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Mexican state oil company Pemex's first well in the deepwater Perdido area just south of the US maritime border will now be the Trion-1 well, which it will drill using the Bicentenario rig, upstream regulator CNH's president, Juan Carlos Zepeda, told BNamericas.
Pemex decided Trion-1 presents a more attractive opportunity, Zepeda added, citing the first component of an economic evaluation Pemex submitted to CNH for review. Pemex has not yet submitted detailed information on Trion-1.
The company intended for the West Pegasus rig to drill its first Perdido well, Maximino-1, until roughly one month ago when it changed plans to drill the Supremus-1 well with the same rig. Two weeks ago, the NOC modified plans again, and will now start exploration of Perdido with Trion-1.
Pemex has invested 4.5bn pesos (US$342mn) from 2007-2011 in Perdido as a means to "reduce geological risk and give greater volumetric and economic certainty to this project," according to text Pemex provided to BNamericas upon request for more information. Investment includes acquisition of 5,000km 2D seismic and 20,000km2 3D seismic data, the result of which was the doubling of prospective resources to 8Bboe and modification of the drilling program.
"It is important to mention that in the international practice, [exploration] is a dynamic process that is modified as a function of the results of geologic and geophysical studies, maximizing at all times the economic value of investments," according to the note from Pemex.
The Bicentenario semi-submersible rig will drill Trion-1 in 2,590m water depth, and Pemex will evaluate its Oligocene and Eocene plays. Pemex is renting Bicentenario from consortium Industrial Perforadora de Campeche (IPC) and Grupo R Exploración Marina (Gremsa) under a five-year contract.
Supremus-1 will be the first well Pemex drills with the West Pegasus semi-submersible, which the NOC has under contract from offshore driller Seadrill's affiliate Sea Dragon de México. Supremus-1 will be located in 2,900m water depths and Pemex will explore its Oligocene play. Once the well is completed, West Pegasus will drill the nearby Maximino-1 well to evaluate its Eocene and Paleocene plays.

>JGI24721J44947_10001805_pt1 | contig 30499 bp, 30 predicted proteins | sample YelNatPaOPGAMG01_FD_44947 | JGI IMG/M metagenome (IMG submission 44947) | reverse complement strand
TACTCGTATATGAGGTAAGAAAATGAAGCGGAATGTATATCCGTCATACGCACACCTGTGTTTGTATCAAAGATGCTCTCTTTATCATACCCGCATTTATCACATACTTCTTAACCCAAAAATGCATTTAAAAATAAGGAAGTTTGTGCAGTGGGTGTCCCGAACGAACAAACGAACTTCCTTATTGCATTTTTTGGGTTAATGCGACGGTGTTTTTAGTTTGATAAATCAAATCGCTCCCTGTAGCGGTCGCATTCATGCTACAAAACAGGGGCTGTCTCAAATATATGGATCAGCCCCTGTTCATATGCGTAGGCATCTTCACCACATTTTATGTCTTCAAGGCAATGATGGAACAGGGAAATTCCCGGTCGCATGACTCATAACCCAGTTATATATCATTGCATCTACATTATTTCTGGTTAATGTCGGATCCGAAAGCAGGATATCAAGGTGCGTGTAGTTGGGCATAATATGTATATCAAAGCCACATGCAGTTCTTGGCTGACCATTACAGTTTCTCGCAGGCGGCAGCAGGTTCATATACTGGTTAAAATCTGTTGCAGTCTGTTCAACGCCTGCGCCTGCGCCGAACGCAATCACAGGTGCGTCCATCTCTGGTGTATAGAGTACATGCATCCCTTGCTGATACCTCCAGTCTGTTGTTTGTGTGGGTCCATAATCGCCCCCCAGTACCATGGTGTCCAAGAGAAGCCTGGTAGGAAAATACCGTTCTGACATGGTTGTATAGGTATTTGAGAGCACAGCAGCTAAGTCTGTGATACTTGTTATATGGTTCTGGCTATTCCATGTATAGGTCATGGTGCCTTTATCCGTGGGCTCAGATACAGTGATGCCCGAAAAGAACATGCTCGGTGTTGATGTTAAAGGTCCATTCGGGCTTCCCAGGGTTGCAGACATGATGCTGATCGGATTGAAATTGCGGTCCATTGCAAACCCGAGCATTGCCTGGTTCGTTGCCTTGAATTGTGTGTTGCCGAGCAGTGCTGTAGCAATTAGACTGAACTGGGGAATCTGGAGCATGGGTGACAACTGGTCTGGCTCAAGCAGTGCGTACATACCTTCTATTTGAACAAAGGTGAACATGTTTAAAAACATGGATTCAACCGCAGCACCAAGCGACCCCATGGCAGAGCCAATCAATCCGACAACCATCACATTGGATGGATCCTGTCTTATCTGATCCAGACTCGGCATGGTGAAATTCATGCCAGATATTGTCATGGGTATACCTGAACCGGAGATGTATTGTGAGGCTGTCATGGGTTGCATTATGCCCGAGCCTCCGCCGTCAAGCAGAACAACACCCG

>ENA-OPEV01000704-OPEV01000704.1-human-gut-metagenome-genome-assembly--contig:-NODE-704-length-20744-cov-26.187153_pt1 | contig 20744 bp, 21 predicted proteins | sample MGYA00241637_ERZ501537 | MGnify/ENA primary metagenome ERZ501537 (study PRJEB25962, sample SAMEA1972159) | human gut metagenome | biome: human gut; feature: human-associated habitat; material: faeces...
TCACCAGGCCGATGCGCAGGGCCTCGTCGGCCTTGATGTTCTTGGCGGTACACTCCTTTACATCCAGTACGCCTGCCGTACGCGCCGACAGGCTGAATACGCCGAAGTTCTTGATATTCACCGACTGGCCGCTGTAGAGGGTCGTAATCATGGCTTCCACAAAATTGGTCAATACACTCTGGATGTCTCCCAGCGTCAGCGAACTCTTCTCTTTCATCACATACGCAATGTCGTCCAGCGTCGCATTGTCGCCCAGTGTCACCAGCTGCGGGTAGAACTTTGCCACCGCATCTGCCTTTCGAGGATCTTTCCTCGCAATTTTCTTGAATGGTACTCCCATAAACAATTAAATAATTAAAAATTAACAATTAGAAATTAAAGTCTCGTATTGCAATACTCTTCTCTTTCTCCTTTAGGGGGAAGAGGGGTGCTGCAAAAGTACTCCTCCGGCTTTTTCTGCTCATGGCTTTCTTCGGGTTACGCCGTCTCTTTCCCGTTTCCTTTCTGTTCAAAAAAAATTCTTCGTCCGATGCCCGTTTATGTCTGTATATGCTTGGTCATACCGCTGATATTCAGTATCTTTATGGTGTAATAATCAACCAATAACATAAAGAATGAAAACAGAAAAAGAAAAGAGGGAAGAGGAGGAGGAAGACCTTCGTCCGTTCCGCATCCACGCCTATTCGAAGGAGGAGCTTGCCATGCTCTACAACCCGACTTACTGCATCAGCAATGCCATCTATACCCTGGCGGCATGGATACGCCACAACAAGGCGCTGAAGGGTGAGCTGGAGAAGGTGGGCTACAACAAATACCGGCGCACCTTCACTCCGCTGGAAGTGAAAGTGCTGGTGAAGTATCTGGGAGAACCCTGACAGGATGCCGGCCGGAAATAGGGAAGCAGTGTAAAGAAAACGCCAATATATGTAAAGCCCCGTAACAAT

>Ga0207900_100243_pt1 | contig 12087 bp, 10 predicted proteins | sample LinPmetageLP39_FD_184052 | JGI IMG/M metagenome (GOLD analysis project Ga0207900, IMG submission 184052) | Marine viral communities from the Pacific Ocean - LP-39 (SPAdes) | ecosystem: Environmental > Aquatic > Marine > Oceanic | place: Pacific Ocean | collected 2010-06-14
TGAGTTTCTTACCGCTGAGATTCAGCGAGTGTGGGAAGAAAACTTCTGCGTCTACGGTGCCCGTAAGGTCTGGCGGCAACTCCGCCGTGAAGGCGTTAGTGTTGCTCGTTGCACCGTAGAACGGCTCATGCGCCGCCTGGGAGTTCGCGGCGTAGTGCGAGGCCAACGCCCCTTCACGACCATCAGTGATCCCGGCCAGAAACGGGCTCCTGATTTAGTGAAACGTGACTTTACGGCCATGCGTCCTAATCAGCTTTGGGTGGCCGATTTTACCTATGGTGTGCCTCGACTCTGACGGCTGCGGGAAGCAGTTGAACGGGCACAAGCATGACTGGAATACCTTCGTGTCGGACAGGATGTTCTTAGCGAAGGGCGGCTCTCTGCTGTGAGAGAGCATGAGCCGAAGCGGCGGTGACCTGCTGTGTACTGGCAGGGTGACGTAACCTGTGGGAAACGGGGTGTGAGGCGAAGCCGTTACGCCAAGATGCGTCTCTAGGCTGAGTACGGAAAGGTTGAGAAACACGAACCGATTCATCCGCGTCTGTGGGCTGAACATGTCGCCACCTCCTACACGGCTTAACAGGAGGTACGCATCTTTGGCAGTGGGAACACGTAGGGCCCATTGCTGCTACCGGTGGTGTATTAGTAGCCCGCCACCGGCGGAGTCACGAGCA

Pemex was expected to begin drilling of Perdido in 2011, but delayed arrival of the Bicentenario semi-submersible rig and concerns prompted by the Deepwater Horizon accident in the US pushed back the start of exploration.
Prior to modification of expected prospective hydrocarbons resources from Perdido, Pemex said it believed the entire Mexican deepwater Gulf of Mexico holds 29.5Bboe prospective resources, more than half the country's total 50.3Bboe, and that deepwater thus represents the company's best long-term hope for sustaining oil production. Output has been falling since 2004 due to the natural decline of the giant Cantarell field, though has nearly stabilized at some 2.55Mb/d.
CNH intended to release its report regarding the Perdido area in April, but decided to delay release in light of Pemex's modified drilling plans so as to incorporate Supremus-1 and Trion-1 into its evaluation.
"There has been little lack of definition by Pemex, but they are in the process of submitting the information to us. Hopefully they don't change their decision about what they want to drill and, with that, we can release our review of the [Perdido] project," Zepeda said.